Legumes have interesting nutritional properties and their inclusion in diet is encouraged; their incorporation into bakery products could be a good method for increasing consumption. In this study, the influence of the partial replacement of wheat flour by lupine flour on the quality characteristics of butter cake was analyzed. In the present study, three different concentrations (5, 10 and 15 % as a substitution of wheat flour) of lupine flour were used. Lupine flour showed higher levels of moisture, crude protein, ash, crude fat and dietary fiber than the wheat flour. The lupine flour showed higher levels of phenolic and flavonoids than the wheat flour. Conversely, wheat flour showed higher levels of total flavonols. Results clearly indicate that lupine flour exhibited higher antioxidant activity with DPPH and ABTS than the wheat flour. Essential amino acids (lysine, threonine, isoleucine, phenylalanine and tryptophane) in lupine flour were higher than those in wheat flour except methionine content which was higher in wheat flour (1.7 g/kg). A sensory acceptability of the cake is satisfactory up to 10 % concentration of lupine flour given. Even though deterioration in the structural formation in the batter system after the addition of lupine flour were detected that the blends have relatively good structure due to dominance of wheat to bake acceptable, protein enriched consumable cake. Finally, lupine flour up to 10% can be used successfully in bakery products. This could be utilized for the development of composite blends from locally produced lupine at small scale industry level as value-add products.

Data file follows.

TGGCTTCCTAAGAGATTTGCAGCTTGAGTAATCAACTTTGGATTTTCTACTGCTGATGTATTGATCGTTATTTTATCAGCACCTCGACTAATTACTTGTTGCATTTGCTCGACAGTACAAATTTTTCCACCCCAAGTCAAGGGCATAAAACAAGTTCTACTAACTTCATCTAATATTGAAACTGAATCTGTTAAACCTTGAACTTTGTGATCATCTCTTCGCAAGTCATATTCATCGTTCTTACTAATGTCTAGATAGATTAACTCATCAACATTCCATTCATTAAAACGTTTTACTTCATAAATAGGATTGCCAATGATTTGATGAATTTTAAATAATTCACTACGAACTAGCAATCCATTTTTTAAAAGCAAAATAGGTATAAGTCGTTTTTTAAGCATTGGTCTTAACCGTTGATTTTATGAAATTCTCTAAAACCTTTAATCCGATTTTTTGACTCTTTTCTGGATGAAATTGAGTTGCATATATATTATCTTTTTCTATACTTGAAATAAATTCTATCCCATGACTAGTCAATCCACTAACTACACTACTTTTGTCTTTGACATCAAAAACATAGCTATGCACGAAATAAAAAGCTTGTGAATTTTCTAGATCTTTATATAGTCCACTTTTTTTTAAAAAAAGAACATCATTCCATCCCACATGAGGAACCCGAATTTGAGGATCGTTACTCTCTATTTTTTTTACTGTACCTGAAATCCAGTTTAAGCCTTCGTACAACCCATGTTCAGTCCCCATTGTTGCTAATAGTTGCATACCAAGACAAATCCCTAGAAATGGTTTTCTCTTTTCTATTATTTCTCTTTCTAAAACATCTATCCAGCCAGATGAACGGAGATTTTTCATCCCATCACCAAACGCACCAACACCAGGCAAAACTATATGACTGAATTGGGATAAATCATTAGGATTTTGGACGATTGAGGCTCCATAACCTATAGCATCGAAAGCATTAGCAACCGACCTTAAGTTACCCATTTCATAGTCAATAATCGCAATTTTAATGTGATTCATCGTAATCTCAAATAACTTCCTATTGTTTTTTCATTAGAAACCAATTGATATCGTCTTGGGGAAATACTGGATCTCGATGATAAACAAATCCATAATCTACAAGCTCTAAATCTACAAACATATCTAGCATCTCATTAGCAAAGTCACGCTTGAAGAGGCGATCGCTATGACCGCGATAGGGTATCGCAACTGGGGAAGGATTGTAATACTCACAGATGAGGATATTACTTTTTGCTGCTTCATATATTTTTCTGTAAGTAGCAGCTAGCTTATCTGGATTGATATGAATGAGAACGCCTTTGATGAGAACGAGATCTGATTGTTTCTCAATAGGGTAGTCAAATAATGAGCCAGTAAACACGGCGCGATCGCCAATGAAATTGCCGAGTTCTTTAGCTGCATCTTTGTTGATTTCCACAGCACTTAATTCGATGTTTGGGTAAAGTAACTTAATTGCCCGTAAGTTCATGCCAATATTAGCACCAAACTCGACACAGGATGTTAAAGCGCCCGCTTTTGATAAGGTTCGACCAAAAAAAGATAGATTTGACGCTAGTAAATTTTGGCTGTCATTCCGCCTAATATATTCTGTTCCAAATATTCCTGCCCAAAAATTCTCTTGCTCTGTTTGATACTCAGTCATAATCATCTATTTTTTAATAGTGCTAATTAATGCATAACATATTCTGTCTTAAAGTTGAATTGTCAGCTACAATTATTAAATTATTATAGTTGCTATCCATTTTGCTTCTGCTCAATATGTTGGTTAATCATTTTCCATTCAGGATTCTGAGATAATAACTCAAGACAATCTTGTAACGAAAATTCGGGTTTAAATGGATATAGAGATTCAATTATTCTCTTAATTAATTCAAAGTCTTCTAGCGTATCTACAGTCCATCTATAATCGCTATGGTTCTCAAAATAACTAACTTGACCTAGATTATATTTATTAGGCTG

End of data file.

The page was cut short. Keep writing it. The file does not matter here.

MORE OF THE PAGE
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References